Leonardo C Duraes, MD, PhD1, Tracy L Hull2, Luca Stocchi, MD2, Scott R Steele, MD, PhD2, Conor P Delaney, MD, PhD2, Mariane Camargo2, Emre Gorgun2, Hermann Kessler2. 1Johns Hopkins, 2Cleveland Clinic Foundation
Background: Although laparoscopic colorectal resections have been associated with lower risks of wound-related complications when compared with open resections, they still have a 10.3–22.7% rate of surgical site infection and a 6.0–10.8% incisional hernia risk. To date, one method to reduce wound complications is natural orifice specimen extraction (NOSE). Concerns associated with the NOSE-technique include bacterial contamination of the peritoneal cavity, inflammatory response, and postoperative outcomes, including postoperative pain and the functional outcomes. In Crohn’s disease, the use of the anus as an extraction site also avoids mini-laparotomy to remove the specimen after proctectomy. However, these patients are at higher risk for perineal complications. The implications of transanal specimen extraction during laparoscopic surgery for Crohn’s disease have not been clearly delineated.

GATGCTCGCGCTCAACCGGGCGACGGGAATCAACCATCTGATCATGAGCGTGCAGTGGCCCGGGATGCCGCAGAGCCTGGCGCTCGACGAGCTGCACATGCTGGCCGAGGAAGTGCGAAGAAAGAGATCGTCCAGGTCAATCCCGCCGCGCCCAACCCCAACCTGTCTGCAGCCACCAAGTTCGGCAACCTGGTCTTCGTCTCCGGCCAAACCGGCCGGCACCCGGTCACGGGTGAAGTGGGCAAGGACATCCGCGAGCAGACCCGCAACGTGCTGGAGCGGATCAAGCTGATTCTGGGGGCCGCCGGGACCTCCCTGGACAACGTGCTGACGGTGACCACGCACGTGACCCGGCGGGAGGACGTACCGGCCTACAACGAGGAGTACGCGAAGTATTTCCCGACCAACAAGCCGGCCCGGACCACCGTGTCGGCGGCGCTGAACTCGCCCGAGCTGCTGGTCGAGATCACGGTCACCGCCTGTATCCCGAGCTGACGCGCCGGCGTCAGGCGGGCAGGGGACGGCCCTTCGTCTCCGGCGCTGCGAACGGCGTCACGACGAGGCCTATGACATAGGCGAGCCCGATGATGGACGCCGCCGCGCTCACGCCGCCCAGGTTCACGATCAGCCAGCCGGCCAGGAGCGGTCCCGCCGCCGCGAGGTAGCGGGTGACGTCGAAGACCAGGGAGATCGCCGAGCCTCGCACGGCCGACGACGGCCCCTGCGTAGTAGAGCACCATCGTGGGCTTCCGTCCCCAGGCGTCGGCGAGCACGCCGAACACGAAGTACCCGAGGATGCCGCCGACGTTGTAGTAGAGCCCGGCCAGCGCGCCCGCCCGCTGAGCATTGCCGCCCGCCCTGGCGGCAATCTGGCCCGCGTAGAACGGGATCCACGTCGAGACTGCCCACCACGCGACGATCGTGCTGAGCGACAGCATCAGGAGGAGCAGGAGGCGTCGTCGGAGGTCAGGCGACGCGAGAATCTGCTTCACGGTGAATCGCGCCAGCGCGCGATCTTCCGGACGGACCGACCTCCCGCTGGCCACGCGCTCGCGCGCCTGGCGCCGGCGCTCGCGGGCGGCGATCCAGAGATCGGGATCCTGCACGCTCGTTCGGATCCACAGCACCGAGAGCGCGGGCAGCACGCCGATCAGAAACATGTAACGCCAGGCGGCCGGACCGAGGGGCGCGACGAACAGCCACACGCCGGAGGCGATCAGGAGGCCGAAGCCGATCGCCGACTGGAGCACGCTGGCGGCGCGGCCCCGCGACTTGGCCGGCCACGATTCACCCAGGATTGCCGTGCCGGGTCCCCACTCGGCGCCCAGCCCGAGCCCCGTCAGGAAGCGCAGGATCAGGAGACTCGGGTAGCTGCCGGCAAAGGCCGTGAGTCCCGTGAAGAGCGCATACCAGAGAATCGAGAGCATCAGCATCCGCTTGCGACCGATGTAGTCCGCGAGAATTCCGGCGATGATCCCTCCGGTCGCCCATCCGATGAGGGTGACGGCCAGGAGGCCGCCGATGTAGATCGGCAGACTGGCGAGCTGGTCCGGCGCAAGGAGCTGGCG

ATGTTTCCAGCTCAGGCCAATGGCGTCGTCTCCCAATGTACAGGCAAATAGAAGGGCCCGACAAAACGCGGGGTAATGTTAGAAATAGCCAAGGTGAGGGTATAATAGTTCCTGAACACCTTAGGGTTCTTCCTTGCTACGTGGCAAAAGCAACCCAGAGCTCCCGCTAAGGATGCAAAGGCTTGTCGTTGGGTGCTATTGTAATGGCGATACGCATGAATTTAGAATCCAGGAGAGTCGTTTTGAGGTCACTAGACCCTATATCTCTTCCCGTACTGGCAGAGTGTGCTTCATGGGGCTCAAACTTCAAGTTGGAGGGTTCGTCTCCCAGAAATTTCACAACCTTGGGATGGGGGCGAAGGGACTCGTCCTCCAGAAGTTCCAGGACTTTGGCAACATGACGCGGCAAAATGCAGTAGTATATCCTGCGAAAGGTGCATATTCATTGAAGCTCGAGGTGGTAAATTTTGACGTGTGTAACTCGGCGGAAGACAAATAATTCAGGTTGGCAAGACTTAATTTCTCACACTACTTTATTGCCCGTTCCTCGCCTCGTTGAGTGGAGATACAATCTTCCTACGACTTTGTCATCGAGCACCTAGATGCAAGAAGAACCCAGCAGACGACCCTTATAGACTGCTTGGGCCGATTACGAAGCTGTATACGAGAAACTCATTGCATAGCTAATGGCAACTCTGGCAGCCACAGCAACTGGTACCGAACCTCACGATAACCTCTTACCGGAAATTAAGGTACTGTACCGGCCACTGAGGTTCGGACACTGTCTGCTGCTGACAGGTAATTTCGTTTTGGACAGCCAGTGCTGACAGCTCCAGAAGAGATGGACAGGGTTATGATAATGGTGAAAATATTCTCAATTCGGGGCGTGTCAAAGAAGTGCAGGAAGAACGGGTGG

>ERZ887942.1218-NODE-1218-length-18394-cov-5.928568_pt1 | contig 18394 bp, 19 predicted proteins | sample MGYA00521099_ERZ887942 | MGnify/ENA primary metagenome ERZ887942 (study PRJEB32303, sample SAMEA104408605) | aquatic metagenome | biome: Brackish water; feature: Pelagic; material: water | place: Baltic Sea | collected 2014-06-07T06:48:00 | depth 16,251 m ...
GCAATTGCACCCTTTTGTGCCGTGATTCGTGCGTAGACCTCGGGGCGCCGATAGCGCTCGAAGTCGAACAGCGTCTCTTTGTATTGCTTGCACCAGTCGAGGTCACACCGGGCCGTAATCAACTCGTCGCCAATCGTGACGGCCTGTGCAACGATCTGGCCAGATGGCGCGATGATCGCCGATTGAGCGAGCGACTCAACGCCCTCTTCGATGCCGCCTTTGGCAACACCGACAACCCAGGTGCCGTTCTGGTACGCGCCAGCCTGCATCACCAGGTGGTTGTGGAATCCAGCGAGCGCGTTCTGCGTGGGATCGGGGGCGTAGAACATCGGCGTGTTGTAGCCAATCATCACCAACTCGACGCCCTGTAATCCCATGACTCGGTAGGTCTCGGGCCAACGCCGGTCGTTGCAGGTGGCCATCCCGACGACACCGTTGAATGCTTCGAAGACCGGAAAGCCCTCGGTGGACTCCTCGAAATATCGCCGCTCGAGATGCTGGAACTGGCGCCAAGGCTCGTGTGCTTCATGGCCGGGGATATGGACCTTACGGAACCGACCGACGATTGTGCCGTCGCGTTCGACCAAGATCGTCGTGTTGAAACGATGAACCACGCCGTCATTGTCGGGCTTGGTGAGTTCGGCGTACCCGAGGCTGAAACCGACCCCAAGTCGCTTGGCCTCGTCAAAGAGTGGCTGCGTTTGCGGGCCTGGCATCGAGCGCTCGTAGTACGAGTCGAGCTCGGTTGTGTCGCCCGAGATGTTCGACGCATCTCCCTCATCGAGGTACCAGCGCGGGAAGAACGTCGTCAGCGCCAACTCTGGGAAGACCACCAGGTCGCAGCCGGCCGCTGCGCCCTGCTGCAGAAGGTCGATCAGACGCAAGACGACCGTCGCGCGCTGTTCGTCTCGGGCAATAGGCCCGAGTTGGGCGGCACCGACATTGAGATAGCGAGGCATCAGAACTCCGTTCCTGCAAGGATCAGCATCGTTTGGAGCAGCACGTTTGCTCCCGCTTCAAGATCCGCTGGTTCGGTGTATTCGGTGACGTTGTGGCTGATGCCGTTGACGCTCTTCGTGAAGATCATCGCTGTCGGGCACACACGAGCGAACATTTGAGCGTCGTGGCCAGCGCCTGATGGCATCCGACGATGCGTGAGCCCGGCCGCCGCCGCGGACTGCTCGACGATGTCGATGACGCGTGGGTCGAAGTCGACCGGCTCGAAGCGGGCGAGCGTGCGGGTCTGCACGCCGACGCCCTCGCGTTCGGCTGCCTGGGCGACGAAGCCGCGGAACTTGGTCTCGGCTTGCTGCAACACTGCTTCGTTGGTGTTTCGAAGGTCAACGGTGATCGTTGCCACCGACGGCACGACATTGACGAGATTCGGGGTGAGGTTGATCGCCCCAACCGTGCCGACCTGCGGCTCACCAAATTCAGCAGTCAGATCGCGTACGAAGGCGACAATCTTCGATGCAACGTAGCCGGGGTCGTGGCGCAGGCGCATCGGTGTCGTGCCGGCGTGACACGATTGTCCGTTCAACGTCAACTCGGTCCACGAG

Methods: An institutional database was queried to identify patients undergoing laparoscopic total proctocolectomy for Crohn’s disease between 1995 and 2013, in whom the specimen was extracted transanally. Perioperative outcomes were assessed.
Results: Thirty-four patients were identified (16 total proctocolectomies and 8 completion proctectomies). The mean age of patients was 42.6 years. Nineteen patients (79%) had previous abdominal operations. Most patients were female (63%). Four patients underwent robotic procedure (1 total proctocolectomy and 3 completion proctectomies), 3 patients underwent single-port procedure (3 completion proctectomies), and 1 patient underwent hand-assisted laparoscopic surgery (total proctocolectomy). Eight patients had perianal Crohn’s disease. The median length of hospital stay was 6 days. Six patients were readmitted, and 4 patients were reoperated within 30 days (2 pelvic septic complications, 1 inadvertent enterotomy, and 1 perineal debridement). Two patients had perineal wound infections with delayed healing. No abdominal wound complications were observed.
Conclusion: Natural orifice specimen extraction during laparoscopic surgery for Crohn’s colitis is safely feasible and may be considered despite higher risk for perineal challenges in patients with Crohn’s disease.
Presented at the SAGES 2017 Annual Meeting in Houston, TX.
Abstract ID: 95261
Program Number: P315
Presentation Session: Poster Session (Non CME)
Presentation Type: Poster